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The One Ring Forums: Tolkien Topics: Middle-earth TV Series Discussion:
Interesting look at the show Vikings, how it ended and trends with possible implications for LOTR

Eruonen
Valinor


Oct 5, 4:39pm

Post #1 of 7 (1015 views)
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Interesting look at the show Vikings, how it ended and trends with possible implications for LOTR Can't Post

I always like the show and am disappointed it ended but....I think there are some potential lessons for LOTR as well as WOT and other fantasy shows. Among them are audience buy in / interest in the characters, avoiding or limiting story lines that wander off from the main thrust of the show, keeping it fresh and unique to avoid fantasy fatigue etc.


https://www.youtube.com/watch?v=cdjaVqZ5s70


CuriousG
Half-elven


Oct 7, 3:20pm

Post #2 of 7 (941 views)
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Thanks for the clip [In reply to] Can't Post

I tried but never could get into Vikings. It's interesting that they killed off the lead after 4 seasons and then were surprised the show floundered. (Not clear if the lead left by choice.) I don't think you can underestimate how much fans get attached to characters, and how poorly they react to substitutes. I'm thinking a similar bad move would be to kill off James Bond and replace him by his daughter, Tiffany Bond, and then be surprised when the franchise suffers. No, nothing is written in stone, and it could take off to new heights. But don't be surprised if it doesn't.

How does this affect Amazon's LOTR? If they make certain Elves prominent (Gil-Galad, Elrond, Cirdan, Galadriel), for example, and generally follow canon about them, they will last the entire series, though we'll probably see Celebrimbor killed off. But if they follow a dynastic timeline for humans, then the men and women will have to go. How will they handle that?


Eruonen
Valinor


Oct 7, 3:28pm

Post #3 of 7 (936 views)
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The incredible challenge is scripting this series as the guide rails are rather broad [In reply to] Can't Post

once you get away from major characters.

Just because you can invent new characters does not mean you have to. If you do they better be well written and serve a purpose.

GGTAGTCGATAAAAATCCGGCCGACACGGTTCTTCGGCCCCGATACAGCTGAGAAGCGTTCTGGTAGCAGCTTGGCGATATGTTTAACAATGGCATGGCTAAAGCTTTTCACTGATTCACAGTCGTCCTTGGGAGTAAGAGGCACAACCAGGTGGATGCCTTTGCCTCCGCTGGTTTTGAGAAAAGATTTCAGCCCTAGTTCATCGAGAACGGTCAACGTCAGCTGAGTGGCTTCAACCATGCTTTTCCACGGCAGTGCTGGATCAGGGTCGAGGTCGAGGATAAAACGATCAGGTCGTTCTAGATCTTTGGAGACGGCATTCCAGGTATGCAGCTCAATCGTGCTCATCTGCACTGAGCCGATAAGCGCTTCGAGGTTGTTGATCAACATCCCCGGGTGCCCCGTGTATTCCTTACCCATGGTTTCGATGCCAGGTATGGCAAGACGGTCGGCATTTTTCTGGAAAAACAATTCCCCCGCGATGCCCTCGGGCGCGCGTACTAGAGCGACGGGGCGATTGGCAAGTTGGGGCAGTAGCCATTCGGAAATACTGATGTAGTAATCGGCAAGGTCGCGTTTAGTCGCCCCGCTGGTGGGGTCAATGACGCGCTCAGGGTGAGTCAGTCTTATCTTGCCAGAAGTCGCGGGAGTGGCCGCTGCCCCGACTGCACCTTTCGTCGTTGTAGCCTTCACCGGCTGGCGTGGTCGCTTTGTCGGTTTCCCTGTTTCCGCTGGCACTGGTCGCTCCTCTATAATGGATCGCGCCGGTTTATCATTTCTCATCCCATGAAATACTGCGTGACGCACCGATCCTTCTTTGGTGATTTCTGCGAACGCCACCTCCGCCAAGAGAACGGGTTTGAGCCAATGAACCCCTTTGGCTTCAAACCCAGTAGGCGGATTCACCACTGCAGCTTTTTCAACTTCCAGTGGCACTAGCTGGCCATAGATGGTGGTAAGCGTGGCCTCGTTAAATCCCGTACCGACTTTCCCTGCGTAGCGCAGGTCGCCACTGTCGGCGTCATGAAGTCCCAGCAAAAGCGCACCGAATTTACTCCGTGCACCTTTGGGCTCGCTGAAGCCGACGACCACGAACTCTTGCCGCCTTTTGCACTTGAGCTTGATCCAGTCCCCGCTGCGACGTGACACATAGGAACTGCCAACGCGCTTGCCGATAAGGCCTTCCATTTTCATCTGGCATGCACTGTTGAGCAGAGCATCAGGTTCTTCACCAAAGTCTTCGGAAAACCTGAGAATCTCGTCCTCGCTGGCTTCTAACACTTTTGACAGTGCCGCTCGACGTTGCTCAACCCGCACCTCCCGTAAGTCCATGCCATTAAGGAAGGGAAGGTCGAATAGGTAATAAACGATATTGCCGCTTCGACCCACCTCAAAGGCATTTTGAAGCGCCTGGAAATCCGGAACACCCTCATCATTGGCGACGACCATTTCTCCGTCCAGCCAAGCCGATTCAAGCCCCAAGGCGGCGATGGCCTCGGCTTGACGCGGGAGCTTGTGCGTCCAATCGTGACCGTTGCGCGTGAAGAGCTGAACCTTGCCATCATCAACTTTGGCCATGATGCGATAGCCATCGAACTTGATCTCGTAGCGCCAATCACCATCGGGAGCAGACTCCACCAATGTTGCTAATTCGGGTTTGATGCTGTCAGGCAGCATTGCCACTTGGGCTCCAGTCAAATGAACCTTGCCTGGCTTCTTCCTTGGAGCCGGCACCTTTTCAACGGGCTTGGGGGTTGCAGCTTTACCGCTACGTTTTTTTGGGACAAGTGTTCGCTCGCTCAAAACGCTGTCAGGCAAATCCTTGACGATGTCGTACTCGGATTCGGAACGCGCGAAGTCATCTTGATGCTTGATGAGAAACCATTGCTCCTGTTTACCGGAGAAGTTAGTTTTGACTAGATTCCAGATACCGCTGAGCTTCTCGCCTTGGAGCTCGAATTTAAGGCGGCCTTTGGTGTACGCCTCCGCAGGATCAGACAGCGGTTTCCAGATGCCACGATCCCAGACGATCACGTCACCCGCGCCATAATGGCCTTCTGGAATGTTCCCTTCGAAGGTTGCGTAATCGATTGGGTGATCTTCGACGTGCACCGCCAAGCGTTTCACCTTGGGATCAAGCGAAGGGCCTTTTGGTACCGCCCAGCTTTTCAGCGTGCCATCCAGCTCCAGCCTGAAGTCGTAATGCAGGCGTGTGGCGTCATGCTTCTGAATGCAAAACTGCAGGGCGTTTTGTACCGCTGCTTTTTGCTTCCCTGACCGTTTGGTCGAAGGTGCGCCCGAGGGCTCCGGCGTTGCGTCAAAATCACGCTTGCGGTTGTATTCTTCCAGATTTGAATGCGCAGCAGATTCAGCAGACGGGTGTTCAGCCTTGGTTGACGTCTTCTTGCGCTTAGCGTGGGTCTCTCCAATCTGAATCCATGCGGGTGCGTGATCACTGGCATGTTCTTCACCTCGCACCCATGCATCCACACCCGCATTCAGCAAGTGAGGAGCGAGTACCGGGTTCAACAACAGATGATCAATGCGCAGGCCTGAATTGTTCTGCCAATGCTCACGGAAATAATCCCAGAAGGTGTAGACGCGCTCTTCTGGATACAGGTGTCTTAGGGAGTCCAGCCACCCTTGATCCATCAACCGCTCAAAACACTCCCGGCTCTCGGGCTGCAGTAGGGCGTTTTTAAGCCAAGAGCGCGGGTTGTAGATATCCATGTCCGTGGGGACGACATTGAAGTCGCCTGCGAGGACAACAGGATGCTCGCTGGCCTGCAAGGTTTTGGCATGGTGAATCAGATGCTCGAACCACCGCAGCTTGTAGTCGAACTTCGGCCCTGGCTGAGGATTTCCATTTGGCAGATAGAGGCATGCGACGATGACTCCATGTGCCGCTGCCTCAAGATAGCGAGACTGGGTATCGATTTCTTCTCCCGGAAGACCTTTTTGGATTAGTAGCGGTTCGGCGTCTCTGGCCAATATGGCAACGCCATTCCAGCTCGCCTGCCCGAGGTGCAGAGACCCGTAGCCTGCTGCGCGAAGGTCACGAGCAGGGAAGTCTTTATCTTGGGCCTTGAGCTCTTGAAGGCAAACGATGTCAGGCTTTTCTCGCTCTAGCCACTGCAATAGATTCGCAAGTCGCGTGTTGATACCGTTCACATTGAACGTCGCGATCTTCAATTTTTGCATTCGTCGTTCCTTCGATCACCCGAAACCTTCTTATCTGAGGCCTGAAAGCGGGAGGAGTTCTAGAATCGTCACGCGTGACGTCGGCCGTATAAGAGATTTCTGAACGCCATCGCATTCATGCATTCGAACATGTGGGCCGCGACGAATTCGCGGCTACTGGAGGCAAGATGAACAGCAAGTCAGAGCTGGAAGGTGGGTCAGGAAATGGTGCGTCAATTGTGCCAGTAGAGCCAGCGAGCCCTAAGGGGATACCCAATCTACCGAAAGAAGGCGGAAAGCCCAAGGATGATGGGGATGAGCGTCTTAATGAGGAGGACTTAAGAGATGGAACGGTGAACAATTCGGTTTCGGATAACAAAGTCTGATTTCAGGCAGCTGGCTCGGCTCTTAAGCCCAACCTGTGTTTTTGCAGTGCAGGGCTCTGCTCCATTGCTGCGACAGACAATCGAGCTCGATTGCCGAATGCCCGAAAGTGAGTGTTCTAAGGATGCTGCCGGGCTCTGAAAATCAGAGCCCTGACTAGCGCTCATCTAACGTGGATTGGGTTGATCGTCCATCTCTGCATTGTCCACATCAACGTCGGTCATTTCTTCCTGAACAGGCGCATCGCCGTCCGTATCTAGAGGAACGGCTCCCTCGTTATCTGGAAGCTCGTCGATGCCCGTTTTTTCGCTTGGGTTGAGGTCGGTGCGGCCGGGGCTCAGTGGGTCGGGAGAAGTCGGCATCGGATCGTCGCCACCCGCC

The hardcore fans will probably be excited to see different plot lines as the world is explored whereas newbies may end up confused. Quite a balancing act is required.


(This post was edited by Eruonen on Oct 7, 3:29pm)


CuriousG
Half-elven


Oct 7, 3:46pm

Post #4 of 7 (928 views)
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Balancing act indeed [In reply to] Can't Post

While I would love to see a fully developed "Aldarion and Erendis," I wouldn't watch it for 3 seasons.

I think Game of Thrones will be studied by other writers for years to come. They killed off popular heroes like Ned Stark and "popular" villains like Joffrey, but the show survived them. They *did* keep Cersei, Jon Snow, and Dany around for the duration, so it wasn't a complete revolving door.


Akhnaten
The Shire

Oct 7, 4:01pm

Post #5 of 7 (924 views)
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Narrative required deaths [In reply to] Can't Post

Ragnar was a semi-historic figure and his death by snakes was always on the horizon. I read that they initially intended to kill him in season 1 but the character was so popular, they kept him around

Another Hirsch show that suffered from a major, narrative required death was the Tudors. Once they killed off Natalie Dormerís Anne Boleyn, it was too much Henry throwing a tantrum and too many incompetent schemers.


The Dude
The Shire

Oct 7, 4:17pm

Post #6 of 7 (924 views)
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20 episodes per season [In reply to] Can't Post

When I think about that show, the only interesting thing I can come up with is the structure of season Four to Six. Each of those seasons consists of twenty episodes but seasons themselves are split into two parts of ten episodes. So the first ten episodes of Season 4 ran from February to April 2016, the show then took a a break until November 2016. Viewers then got to see the second part of episodes. If Shippey was correct about the number of episodes per season for the Amazon series, we could very likely get a similar structure.

I have only watched a couple of episodes of Vikings, but based on what I saw, it is cringe-inducing hogwash. Of course, this hardly comes as a surprise given the show's creator, Michael Hirst, a man who has created low-brow, aiming and failing to be middle-brow, historical drama for twenty years. Vikings makes you realize that, whatever its many faults, Game of Thrones sometimes was excellent television.

I would also like to add that judging the success of a show based on its ratings no longer really applies in the age of streaming services. There are now much more important parameters of success, such as subscription numbers, added value to your brand, etc. Even if the first season of the Lord of the Rings show has less-than-stellar ratings, we probably will not get the memo (1) and they will continue production (2).


Eruonen
Valinor


Oct 9, 4:35pm

Post #7 of 7 (789 views)
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I just saw they are advertising the next season of Vikings to start in December [In reply to] Can't Post

I thought it was all over? This must be the last season.

https://deadline.com/...t-mgm-tv-1202528772/

"....looking to extend the Vikings franchise with a new series. "


(This post was edited by Eruonen on Oct 9, 4:38pm)

 
 

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